wanderer of Bob, because he claims He wears the hatchet of Michi- and Mills won after a bit of a strug-
gamua as well as a Phi Kappa Tau gle from Schuder and McCoy 6-3, 6-4,
Frosh Swimmers emblem and is at present vice-presi- to sweep the meet.
dent of that chapter. He is also a Thursday the Wolverines blanked
Receive Numerals member of Triangles and Vulcans, Wabash College 8-0, Friday rain halt-
honorary engineering societies. ed the last two matches of their meet

pitched Alpha Delta Phi to a 12-51
win over Psi Upsilon. Psi U scored
all of its runs in the first three inn-
ings and led 5 to 2 at the end of the
third. In their half of the fourth, the
Alpha Delts coupled a five-hit bar-
rage with a base on balls and an er-
ror to score six runs and take charge
of the game. Cole allowed six hits
while whiffing ten and walking none.
Jack Palmer, Chi Psi hurler turned;
in another pitching masterpiece when

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Numerals will be awarded.to four-

Coach Bennie Oosterbaan's fresh- teen freshman swimmers, it was an-
men will play an exhibition with the nounced yesterday by the publicity
reserves on the Varsity diamond to- department of the Athletic associa-
day. tion. The complete list follows: Wil-
The probable line-ups for this af- liam F. Pioch, Jr., Detroit; Jack Ro-
ternoon's Varsity game are: ger Wolin, Cleveand,O.; Hal T.rBen-
Michigan Michigan Normal Burke, Belleville, Mich.; Jahn W.
Brewer, ss Walsh, 2b Creighton, Hastings, Nebraska; Nel-
Peckinpaugh, 3b Walker, 3b son J. Davis, Pontiac; Malcolm John
Beebe, c Scripter, If Lang, Lakewood, O.; Lawrence Luo-
Uricek, 2b Todd, ss to, Gardner, Mass.: Edward Ely
Kremer, cf Garlan, lb Mack, Jr., Glencoe, Ill.; Douglas B.
Smick, lb Good, cf McFarland, Tenafly, N. J.; Ellis V.
Campbell, rf Weaver, rf Marcus, Flushing, L. I., N. Y.; Rich-
Heyliger, If Bartling, c ard A. McClurg, Chicago; and Jack
Smithers, p Bailey, p Sherrill, Evanston, Ill.

Peckinpaugh
To Emulate
As Maor L

HopeS
Father
Gea gfer

with Purdue, which they also won
hands down, 7-0, and Saturday they
rode over a weak Iowa quartet, who,
after losing all their singles, defaulted
in the doubles.

J ~ -. -'big pair of hands, an invaluable asset
in his position, a fine arm, and good
By BUD BENJAMIN coordination and rhythm-all of
Guarding the hot corner for Mich- which combine to make him a veri-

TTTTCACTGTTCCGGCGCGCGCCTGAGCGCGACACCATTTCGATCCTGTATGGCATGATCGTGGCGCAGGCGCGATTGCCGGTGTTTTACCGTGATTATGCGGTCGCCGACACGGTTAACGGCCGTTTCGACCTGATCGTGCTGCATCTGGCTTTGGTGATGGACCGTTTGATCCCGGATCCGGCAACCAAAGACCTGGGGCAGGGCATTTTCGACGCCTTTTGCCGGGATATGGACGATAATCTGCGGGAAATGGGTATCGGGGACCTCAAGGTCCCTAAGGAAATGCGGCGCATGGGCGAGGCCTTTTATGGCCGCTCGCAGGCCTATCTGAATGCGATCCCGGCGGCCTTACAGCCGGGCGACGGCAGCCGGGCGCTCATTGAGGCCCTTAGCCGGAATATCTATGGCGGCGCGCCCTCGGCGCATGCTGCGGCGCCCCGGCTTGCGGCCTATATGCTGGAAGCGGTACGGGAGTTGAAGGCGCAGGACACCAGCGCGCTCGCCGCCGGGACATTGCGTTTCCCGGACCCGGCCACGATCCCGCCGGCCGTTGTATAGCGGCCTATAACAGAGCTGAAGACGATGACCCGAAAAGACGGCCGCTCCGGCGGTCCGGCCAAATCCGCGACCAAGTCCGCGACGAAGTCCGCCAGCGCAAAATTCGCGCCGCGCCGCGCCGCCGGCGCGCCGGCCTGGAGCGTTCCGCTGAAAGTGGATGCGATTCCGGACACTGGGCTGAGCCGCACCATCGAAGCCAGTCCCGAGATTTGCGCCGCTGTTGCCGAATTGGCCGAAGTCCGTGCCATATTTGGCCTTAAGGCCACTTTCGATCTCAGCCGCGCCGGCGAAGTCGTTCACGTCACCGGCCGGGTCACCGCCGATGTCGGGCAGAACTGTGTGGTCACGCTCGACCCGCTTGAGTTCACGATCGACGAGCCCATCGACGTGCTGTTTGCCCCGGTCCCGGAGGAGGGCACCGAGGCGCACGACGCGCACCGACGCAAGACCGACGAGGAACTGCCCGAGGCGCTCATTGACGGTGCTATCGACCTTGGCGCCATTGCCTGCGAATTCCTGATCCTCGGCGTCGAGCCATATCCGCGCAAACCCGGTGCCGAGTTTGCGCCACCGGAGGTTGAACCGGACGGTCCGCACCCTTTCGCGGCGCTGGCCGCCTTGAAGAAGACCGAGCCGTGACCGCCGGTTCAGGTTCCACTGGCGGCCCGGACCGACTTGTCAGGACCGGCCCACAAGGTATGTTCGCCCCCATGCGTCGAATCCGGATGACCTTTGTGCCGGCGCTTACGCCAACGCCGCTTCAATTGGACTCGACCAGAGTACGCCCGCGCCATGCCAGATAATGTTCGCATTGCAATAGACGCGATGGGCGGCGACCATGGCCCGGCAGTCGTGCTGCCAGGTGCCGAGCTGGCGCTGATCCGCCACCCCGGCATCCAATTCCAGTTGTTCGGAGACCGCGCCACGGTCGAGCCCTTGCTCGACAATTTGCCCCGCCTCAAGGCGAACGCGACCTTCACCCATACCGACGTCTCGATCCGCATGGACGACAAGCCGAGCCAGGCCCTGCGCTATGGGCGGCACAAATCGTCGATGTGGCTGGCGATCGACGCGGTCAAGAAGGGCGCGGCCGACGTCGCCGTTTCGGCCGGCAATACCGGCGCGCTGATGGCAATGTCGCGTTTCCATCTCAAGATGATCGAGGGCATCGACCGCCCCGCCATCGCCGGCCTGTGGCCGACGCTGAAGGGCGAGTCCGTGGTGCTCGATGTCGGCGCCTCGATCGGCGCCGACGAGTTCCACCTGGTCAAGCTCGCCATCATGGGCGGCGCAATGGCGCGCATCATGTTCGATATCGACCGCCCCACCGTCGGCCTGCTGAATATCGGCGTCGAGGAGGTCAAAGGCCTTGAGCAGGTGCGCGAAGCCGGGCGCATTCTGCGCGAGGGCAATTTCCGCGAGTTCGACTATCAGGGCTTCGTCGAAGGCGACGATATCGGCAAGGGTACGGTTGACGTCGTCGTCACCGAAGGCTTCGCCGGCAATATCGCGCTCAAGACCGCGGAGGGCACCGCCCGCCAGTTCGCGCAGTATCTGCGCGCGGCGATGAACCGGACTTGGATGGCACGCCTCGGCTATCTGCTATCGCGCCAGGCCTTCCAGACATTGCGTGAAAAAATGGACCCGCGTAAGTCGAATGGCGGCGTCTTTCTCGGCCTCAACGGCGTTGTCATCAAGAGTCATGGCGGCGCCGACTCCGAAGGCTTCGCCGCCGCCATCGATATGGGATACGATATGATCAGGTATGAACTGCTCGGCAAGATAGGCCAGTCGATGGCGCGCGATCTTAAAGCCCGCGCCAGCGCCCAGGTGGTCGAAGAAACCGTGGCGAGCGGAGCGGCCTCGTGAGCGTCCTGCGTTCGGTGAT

classy bowling turned in over the
week-end by George Kielyasser, man-
ager of the Michigan Recreation al-
leys on East Liberty. Bowling on his
home grounds Saturday, George
chalked up a 421.5 average in 14
consecutive. games. In the course
of this performance he included
consecutive three-game total of
834.21 strikes in a row-and two
perfect (300) games. Yesterday}
George bowled another 300, the fifth
in, his life and the first since 1932.
Whew!

Buckeyes To Renew Old Cinder
Rivalry In Dual Meet Saturday
The Buckeyes of Ohio State, boast- against Wisconsin Saturday he placed
ing as headline attraction, Capt., fourth behind Squires and Blickle,
Chuck Beetham, Dave Albritton and two other Ohio runners, and Mehl
Mel Walker, will renew an ancient of the Badgers.
track rivalry Saturday afternoon with With Ohio presenting such power
a great Michigan team on Ferry Field in the 880 this race promises to be a
in the hopes of doing the impossible real battle, for Ben Starr, Howard
--beating this Wolverine aggregation; Davidson and Ed DeVine are cap-
in a dual engagement. able of giving the Bucks as much
So far this year Coach Chuck competition as any other trio half
Hoyt's powerful squad has had little milers in the Big Ten.
brouble in turning back all opposition, Ol1io will present a pair of excel-
last week's 81-50 triumph over In- lent distance runners in Sexton and
diana overshadowing all earlier tri- Whittaker while Howells, Blickle.
umphs thSquires and Beetham will battle for
Ohio State probably has a better the points in the 440 and 880. Lewis
dual meet team than the Hoosiers leads the Buck sprinters and after,
although it is not expected that the his :21.6 victory in the 220 against
Buckeyes will place as high in the Wisconsin will be favored to cop thatI
Conference meet May 21 and 22 as event here and may push Sammy
will Indiana. The explanation lies Stoller in the century.
in the fact that the Buckeye team